Protecting Security Researchers | Dropbox Tech Blog


At Dropbox, we encourage, support, and celebrate independent open security research.

One way we do this is via our bug bounty program. We recently tripled our rewards to industry leading values. We also celebrated some of the amazing hacker community results with top-up bonuses, where we retroactively issued additional rewards for particularly unusual, clever, or high-impact findings.

This post, however, is not about bug bounty programs. While a well-run bug bounty program is mandatory for maintaining top-tier security posture, this post is about the foundation on which bug bounty programs are built: the Vulnerability Disclosure Policy (VDP). It’s possible to have a great VDP without having a bug bounty program, and organizations should start their security journey there.

Unfortunately, open security research, publication, and reporting has faced decades of abuse, threats, and bullying, such as:

  1. Legal threats, formal legal suits filed, and inappropriate referral to authorities.
  2. Public attacks on character or motivation.
  3. Laws that are vague or misguided, and may ban or criminalize good faith security research or publication.
  4. Pressuring, gagging, or firing researchers by abusing law or business relationships to the detriment of scientific publication.

Anything that stifles open security research is problematic because many of the advances in security that we all enjoy come from the wonderful combined efforts of the security research community. Motivated by recent events and discussions, we’ve realized that too few companies formally commit to avoiding many of the above behaviors.

Looking at our own VDP, we realized we could do better, and immediately committed to updating our VDP to be best-of-breed. Our updated VDP contains the following elements:

  1. A clear statement that external security research is welcomed.
  2. A pledge to not initiate legal action for security research conducted pursuant to the policy, including good faith, accidental violations.
  3. A clear statement that we consider actions consistent with the policy as constituting “authorized” conduct under the Computer Fraud and Abuse Act (CFAA).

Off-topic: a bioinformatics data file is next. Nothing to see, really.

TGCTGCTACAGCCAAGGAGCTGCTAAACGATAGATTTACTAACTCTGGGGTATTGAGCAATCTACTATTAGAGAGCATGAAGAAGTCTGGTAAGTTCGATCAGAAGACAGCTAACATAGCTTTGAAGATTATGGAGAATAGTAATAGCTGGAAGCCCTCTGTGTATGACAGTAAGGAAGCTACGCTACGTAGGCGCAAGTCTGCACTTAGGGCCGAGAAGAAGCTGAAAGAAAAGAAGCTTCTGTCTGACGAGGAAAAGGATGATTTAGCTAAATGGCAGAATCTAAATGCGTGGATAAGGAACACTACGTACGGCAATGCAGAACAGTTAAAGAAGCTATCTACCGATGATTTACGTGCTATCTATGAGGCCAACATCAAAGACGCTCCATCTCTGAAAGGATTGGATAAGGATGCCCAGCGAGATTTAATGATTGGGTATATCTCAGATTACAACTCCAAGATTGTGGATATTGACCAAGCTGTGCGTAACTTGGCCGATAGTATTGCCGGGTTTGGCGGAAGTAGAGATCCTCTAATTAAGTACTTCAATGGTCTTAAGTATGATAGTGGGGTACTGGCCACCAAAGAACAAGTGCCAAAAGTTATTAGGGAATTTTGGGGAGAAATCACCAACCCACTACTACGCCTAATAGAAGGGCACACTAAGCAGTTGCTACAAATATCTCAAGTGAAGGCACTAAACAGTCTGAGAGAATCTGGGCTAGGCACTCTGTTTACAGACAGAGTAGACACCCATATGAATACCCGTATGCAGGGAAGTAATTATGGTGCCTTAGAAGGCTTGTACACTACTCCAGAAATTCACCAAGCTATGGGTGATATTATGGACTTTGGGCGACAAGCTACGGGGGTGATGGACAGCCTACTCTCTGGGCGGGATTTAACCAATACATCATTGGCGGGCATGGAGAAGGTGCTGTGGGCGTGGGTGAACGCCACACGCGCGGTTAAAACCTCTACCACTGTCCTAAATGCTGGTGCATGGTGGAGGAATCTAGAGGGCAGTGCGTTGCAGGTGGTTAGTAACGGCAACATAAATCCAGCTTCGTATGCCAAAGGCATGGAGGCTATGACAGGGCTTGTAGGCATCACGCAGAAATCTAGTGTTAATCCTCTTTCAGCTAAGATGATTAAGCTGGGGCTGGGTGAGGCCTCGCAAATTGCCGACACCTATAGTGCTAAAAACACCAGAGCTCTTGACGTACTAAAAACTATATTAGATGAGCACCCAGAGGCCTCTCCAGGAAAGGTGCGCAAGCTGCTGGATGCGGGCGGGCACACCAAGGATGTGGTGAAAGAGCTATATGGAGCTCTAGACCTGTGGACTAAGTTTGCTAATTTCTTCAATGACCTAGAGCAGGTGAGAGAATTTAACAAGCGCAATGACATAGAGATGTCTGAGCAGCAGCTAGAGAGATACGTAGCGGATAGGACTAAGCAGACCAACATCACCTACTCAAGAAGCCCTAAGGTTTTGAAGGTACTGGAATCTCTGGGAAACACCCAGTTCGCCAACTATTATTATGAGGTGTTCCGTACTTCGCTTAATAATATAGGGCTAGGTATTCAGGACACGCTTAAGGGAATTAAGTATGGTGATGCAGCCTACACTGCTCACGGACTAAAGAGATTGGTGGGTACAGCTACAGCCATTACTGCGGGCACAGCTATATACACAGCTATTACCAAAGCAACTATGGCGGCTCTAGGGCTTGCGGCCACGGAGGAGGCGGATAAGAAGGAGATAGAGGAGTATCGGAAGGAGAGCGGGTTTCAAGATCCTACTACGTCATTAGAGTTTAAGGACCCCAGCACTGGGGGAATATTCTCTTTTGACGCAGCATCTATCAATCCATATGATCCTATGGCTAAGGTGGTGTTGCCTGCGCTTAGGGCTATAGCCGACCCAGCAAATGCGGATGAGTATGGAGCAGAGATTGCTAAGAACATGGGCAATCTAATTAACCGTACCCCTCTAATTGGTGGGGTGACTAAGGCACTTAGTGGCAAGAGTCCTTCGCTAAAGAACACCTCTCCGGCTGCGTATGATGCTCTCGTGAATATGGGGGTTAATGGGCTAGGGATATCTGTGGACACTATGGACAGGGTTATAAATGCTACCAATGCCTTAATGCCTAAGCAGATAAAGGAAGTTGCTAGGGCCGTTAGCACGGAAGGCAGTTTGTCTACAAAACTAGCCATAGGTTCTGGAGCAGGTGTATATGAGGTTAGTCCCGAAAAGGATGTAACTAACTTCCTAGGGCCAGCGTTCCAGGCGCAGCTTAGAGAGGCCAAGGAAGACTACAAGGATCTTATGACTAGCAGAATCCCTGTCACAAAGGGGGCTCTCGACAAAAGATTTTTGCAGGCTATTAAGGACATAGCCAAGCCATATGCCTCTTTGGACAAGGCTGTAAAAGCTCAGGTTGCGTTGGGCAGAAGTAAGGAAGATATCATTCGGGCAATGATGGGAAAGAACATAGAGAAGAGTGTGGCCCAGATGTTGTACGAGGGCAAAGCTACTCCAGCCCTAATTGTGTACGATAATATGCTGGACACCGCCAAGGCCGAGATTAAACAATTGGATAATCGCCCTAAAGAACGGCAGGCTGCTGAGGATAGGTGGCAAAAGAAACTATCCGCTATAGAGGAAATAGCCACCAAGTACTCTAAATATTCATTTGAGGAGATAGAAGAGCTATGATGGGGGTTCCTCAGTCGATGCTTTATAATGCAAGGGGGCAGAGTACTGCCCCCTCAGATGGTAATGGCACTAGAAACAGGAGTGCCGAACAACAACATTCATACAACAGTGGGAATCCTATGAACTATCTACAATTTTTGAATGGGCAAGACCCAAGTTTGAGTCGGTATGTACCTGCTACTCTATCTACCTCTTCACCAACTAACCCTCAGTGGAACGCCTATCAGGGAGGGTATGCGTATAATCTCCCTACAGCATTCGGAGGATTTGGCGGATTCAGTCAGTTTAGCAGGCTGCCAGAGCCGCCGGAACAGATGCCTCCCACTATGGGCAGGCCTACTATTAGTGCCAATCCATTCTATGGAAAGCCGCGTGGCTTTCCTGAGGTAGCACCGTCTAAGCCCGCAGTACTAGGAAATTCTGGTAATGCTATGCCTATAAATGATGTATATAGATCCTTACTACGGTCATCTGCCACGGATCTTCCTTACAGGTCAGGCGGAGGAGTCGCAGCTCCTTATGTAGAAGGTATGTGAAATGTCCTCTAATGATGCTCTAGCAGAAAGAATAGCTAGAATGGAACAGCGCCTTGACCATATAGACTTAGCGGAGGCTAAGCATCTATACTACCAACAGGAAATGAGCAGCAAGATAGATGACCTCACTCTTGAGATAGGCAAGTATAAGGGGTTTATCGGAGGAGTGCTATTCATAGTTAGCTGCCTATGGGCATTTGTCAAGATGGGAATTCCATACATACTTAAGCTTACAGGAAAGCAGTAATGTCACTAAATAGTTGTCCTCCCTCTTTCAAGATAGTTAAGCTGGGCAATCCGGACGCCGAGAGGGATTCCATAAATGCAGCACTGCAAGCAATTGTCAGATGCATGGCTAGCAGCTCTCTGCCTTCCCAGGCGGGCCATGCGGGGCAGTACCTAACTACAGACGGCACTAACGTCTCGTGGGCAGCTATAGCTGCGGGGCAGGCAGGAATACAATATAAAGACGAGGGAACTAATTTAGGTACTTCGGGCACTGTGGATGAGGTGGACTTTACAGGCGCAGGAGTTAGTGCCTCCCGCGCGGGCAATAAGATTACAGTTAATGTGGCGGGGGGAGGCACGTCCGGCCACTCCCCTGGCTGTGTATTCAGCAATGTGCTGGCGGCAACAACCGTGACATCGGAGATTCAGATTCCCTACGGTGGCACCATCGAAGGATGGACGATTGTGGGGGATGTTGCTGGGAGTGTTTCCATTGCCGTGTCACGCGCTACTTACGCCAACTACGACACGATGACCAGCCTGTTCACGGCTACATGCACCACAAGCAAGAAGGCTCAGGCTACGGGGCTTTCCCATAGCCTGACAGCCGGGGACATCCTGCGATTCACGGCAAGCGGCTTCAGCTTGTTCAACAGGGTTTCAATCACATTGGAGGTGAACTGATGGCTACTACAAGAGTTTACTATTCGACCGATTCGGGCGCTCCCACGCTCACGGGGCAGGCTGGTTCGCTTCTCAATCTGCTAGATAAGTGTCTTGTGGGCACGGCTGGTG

4. A pledge that we won’t bring a Digital Millennium Copyright Act (DCMA) action against a researcher for research consistent with the policy.
  5. A pledge that if a third party initiates legal action, Dropbox will make it clear when a researcher was acting in compliance with the policy (and therefore authorized by us).
  6. A specific note that we don’t negotiate bounties under duress. (If you find something, tell us immediately with no conditions attached.)
  7. Specific instructions on what a researcher should do if they inadvertently encounter data not belonging to themselves.
  8. A request to give us reasonable time to fix an issue before making it public. We do not, and should not, reserve the right to take forever to fix a security issue.

And there’s one thing our VDP does not contain: we don’t gate researchers who wish to publish vulnerability details. Using policy or bug bounty payments to muzzle or curate scientific publication would be wrong.

We’re also happy to announce that all of the text in our VDP is a freely copyable template. We’ve done this because we’d like to see others take a similar approach. We’ve put some effort in to this across our legal and security teams and if you like what you see, please use it. Similarly, if you have improvements to suggest, we’d love to hear from you.

Of course, running a top-notch VDP isn’t just about the formal policy. It’s also about showing respect to researchers. We try and do this in various ways, including via prompt responses, fast payouts, transparency, and open conversations directly with our security engineers. For top bug bounty participants (for Dropbox or just generally), we invite them to visit our offices and give talks, and occasionally set up special internal contracts.

We used some great references when refreshing our VDP and we’d like to give them a shout out here: HackerOne’s VDP guidelines and the US DoJ Cyber Security unit’s VDP framework. We also took into consideration recent Senate testimony of experts in vulnerability disclosure in the role hackers can play in strengthening security.

In order to do our part to expand protections for researchers more broadly, we’re going to take an unfavorable view of potential suppliers who do not have VDPs protective of researchers, or do not have VDPs at all. A missing or restrictive VDP is often a sign of poor security. Conversely, a VDP welcoming arbitrary research and offering researcher protections is usually a sign of a mature security posture.

We value the open security research community and have taken steps to protect researchers. We expect any company which has security as a priority will do the same. We invite the broader industry to join us in these protections and expectations.



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